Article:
Faded images from an era of sacrifice
The convents are dying, and with them a part of our own history, writes a nostalgic Florence Horsman Hogan
Published 07/08/2011 | 05:00
A broken statue of a saint stands towering high in the convent garden, bestowing its headless blessing to a community of nuns no longer there to receive them. Green moss and weeds adorn what was once a snow- white mantle.
A once revered picture of a saint, now abandoned and waiting storage, the sunlight from a facing window casting an enthralling magnificence that no human artist could ever achieve. A picture of Catherine McAuley, founder of the Sisters of Mercy, remains over an empty fireplace. Peeling wallpaper and cobwebs give shadow memories to a glorious era of a community of women who'd sacrificed their lives to serve Irish society.
These are beautiful photographs sent to me of the convent and grounds that used to be my home. But the unutterable sadness I felt at the cruel desecration that time was ravishing on the place of my childhood was indescribable.
How the mighty are fallen; the once powerful symbol of the power of the Catholic Church -- the convent -- is in its death throes.
As a six-week-old baby, I was taken into care with the Sisters of Mercy in Ballinasloe
Co Galway. Sr John Scully, who ran the industrial school, was my friend, mother figure and confidante for many years after I'd left the home. When the school was closed down, the State abandoned many of us. I was cruelly taken from the only secure home I'd ever known and returned to parents who -- due to mental illness -- were unable to care for me, a five-year-old child.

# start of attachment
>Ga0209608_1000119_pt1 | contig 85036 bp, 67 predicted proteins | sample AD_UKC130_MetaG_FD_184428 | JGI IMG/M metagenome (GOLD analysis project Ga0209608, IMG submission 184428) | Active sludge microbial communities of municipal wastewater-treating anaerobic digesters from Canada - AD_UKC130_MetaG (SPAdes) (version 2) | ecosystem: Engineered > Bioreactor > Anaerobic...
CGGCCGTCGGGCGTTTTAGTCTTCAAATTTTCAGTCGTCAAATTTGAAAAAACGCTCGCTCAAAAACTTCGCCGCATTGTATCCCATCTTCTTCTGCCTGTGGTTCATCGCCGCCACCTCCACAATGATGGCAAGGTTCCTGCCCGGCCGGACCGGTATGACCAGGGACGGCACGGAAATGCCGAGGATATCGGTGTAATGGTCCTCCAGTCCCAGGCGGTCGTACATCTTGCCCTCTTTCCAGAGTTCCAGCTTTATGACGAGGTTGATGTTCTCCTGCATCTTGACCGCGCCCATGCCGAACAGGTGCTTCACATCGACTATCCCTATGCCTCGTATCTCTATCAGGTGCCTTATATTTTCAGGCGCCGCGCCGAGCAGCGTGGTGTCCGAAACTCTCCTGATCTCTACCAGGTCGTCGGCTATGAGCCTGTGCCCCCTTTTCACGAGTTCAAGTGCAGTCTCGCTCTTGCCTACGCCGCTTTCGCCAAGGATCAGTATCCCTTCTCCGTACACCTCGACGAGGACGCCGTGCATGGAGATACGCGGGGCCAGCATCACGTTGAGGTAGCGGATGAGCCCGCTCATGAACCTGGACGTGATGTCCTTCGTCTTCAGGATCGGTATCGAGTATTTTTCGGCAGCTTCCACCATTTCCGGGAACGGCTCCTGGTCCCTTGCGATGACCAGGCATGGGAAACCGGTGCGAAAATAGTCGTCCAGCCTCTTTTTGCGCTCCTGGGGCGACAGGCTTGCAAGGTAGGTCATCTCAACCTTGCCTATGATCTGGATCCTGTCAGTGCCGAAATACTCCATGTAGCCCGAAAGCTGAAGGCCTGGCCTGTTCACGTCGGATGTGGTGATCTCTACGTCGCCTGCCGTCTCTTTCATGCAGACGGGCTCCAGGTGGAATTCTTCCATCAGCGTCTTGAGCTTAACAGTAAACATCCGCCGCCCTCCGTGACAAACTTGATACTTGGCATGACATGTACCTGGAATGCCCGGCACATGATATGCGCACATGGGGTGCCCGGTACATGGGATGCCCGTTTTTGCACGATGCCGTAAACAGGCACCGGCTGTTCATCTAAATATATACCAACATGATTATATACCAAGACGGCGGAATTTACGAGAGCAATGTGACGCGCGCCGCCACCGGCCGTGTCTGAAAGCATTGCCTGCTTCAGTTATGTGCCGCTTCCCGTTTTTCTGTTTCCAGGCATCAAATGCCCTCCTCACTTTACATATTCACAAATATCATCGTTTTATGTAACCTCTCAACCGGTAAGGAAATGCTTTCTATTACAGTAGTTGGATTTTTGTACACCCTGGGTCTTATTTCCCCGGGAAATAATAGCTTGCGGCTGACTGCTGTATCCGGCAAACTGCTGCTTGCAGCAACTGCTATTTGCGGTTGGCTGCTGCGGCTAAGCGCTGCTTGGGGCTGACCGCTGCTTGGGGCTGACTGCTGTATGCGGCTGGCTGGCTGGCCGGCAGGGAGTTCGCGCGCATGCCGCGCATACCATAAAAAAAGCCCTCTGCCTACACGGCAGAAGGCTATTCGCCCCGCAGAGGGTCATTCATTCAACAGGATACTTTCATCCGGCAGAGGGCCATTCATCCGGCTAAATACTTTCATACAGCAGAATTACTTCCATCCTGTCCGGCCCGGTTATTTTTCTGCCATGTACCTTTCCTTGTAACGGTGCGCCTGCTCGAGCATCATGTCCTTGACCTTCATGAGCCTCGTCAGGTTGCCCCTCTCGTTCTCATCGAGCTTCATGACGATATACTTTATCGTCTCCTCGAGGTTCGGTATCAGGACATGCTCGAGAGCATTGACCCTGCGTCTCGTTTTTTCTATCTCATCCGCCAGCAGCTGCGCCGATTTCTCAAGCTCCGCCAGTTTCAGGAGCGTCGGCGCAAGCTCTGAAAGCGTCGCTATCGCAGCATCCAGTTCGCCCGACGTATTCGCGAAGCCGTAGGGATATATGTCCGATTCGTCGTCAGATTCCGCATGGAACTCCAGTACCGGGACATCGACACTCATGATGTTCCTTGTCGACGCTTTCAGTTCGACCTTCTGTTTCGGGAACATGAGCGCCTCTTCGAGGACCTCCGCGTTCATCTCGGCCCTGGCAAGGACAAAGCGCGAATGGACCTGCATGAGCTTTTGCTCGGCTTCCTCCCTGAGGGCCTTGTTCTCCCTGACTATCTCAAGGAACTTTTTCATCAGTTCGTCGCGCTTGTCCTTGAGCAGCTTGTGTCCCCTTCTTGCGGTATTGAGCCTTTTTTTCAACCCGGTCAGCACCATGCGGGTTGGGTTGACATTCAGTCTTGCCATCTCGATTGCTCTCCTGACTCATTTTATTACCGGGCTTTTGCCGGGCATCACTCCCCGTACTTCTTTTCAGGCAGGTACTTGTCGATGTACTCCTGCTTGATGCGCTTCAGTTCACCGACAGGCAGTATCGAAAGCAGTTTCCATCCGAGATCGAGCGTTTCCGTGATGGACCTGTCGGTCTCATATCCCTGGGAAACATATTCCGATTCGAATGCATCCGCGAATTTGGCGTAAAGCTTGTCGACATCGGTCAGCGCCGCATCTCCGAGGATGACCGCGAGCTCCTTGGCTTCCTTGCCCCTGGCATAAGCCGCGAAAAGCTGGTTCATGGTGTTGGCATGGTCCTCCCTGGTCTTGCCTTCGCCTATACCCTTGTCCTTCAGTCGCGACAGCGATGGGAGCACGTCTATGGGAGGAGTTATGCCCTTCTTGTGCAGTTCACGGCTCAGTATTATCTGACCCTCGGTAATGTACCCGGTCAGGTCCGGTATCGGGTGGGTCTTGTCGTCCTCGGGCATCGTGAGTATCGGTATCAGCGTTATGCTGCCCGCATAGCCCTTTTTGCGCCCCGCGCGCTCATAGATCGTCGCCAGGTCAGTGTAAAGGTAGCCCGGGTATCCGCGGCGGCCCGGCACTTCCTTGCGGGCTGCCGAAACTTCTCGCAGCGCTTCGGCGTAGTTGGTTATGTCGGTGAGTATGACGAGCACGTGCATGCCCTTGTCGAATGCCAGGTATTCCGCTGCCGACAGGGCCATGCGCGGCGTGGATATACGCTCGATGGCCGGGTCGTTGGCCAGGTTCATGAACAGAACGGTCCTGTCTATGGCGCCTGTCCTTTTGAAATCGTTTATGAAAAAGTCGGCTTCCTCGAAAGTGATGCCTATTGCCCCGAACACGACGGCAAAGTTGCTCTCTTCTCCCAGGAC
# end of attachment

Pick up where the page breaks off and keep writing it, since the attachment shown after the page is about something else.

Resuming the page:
My younger years were spent roaming the village with little or no supervision. But even then, the Sisters of Mercy living in my home village kept a watchful eye on me. Food when I was hungry, clothes when I was cold, and a cautionary word when rambling the streets late at night.
Early childhood memories flooded to me as I gazed at the pictures. Distant echoes of children laughing, crying and fighting. Of running around that garden. The Sisters took great pride in tending the lawns' riotously coloured flowerbeds. Over 50 of us charged around, getting in the way of the older Sisters, gardening, or trying to say their prayers quietly, seated in the tiny secluded gazebos.
As a teenager and then mother I returned to Sister John over the years. Sometimes we'd sit out in the garden watching my children run around, playing on the very same pathways my own childish feet had travelled.
I feel very privileged to have had the Sisters in my life. Like everything, there were the good and the bad. But for many of us growing up in Ireland in the Sixties, they were the only ones prepared to help those of us in such dire need.
Founded in 1831 in Dublin by the aforementioned Catherine McAuley, the Sisters of Mercy were at the height of their powers in the Fifties -- running schools, hospitals and so many community services. As their numbers declined over the years, many of the convents and institutions they ran have closed and others are now about to be handed over to the State. The empire that sheltered me and many like me is coming to an end.